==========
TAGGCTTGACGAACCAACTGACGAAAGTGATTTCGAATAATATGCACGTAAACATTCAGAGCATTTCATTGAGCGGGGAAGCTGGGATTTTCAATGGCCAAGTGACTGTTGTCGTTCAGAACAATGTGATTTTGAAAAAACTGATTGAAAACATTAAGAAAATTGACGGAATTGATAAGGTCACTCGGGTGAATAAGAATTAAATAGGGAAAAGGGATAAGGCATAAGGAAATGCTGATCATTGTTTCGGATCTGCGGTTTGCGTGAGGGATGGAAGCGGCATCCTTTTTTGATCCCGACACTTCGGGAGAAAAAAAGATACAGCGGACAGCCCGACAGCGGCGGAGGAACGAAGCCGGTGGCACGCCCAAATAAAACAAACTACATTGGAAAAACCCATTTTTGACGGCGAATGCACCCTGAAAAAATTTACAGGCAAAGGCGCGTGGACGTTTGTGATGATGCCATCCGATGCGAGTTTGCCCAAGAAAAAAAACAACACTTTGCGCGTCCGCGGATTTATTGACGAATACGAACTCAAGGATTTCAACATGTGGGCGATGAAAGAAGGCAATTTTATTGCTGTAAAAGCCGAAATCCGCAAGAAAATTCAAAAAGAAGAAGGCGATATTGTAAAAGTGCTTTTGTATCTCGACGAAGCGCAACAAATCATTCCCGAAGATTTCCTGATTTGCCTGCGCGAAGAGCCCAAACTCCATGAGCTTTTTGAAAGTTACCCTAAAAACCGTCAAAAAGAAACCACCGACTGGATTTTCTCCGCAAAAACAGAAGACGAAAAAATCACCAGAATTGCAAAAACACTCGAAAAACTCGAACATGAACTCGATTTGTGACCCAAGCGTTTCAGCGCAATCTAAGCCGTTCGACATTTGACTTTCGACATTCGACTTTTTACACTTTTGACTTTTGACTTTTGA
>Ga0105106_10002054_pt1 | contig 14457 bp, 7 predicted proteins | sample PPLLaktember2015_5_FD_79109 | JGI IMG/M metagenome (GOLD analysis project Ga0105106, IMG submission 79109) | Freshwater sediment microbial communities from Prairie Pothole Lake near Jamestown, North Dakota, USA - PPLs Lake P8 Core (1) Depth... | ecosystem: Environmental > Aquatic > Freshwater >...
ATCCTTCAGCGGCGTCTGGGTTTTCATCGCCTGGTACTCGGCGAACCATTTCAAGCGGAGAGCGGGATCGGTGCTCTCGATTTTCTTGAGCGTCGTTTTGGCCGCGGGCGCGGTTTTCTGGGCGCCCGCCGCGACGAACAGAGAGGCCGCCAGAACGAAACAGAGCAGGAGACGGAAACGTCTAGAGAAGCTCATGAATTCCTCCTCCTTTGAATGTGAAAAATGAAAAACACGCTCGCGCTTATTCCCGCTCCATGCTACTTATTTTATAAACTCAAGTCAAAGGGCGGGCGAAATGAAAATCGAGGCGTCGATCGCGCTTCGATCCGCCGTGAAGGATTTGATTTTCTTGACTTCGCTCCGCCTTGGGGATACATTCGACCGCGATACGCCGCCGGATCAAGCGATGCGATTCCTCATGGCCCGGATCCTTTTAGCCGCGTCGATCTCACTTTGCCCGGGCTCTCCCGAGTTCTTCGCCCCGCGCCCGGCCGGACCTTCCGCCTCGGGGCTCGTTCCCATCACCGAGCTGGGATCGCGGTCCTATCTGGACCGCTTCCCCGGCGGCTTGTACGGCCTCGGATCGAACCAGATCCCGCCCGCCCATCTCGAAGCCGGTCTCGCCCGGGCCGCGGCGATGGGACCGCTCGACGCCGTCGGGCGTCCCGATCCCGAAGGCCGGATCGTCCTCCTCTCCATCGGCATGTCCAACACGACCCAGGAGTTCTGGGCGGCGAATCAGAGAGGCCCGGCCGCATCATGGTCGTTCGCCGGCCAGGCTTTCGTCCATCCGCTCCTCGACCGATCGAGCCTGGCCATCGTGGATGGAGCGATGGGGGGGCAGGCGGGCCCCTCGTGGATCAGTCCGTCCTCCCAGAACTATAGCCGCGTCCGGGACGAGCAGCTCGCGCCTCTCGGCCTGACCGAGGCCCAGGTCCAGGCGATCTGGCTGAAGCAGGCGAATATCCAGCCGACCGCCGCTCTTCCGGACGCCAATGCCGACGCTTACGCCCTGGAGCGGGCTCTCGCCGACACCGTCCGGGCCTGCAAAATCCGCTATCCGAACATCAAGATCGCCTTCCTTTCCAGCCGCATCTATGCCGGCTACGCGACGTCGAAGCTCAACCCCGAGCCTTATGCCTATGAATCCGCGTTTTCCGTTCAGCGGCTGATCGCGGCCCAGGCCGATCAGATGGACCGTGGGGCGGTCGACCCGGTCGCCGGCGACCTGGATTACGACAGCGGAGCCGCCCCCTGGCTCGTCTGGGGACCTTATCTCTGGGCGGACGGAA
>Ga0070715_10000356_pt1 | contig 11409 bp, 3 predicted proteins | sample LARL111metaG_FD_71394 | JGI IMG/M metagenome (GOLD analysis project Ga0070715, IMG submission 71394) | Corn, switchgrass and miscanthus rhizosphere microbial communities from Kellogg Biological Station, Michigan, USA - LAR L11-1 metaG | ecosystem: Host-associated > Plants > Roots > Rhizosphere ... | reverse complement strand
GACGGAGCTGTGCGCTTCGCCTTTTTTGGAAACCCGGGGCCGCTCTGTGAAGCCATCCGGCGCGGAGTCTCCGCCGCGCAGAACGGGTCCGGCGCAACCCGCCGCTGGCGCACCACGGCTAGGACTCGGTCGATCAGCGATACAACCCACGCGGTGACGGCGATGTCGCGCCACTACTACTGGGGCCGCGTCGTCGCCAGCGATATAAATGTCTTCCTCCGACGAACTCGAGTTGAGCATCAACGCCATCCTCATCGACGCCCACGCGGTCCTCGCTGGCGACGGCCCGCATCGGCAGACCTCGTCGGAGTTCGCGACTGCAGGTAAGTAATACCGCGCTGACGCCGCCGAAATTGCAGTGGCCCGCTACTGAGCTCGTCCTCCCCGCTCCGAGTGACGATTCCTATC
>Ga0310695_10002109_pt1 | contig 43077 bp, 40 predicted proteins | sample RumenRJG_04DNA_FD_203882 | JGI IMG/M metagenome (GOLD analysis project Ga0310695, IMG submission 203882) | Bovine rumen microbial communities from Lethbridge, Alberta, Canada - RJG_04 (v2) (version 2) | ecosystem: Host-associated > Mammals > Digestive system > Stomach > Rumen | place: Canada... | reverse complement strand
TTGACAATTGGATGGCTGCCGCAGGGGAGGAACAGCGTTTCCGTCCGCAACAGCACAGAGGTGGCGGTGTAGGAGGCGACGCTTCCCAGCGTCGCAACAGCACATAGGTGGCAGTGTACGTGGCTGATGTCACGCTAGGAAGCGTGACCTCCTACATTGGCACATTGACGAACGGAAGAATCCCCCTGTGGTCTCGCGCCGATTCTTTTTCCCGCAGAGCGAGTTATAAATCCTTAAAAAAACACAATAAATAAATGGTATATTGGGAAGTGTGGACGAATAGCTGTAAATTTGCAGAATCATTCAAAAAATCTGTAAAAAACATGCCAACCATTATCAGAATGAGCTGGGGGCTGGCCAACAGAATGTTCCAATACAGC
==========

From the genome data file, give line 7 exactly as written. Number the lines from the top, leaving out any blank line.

TTGACAATTGGATGGCTGCCGCAGGGGAGGAACAGCGTTTCCGTCCGCAACAGCACAGAGGTGGCGGTGTAGGAGGCGACGCTTCCCAGCGTCGCAACAGCACATAGGTGGCAGTGTACGTGGCTGATGTCACGCTAGGAAGCGTGACCTCCTACATTGGCACATTGACGAACGGAAGAATCCCCCTGTGGTCTCGCGCCGATTCTTTTTCCCGCAGAGCGAGTTATAAATCCTTAAAAAAACACAATAAATAAATGGTATATTGGGAAGTGTGGACGAATAGCTGTAAATTTGCAGAATCATTCAAAAAATCTGTAAAAAACATGCCAACCATTATCAGAATGAGCTGGGGGCTGGCCAACAGAATGTTCCAATACAGC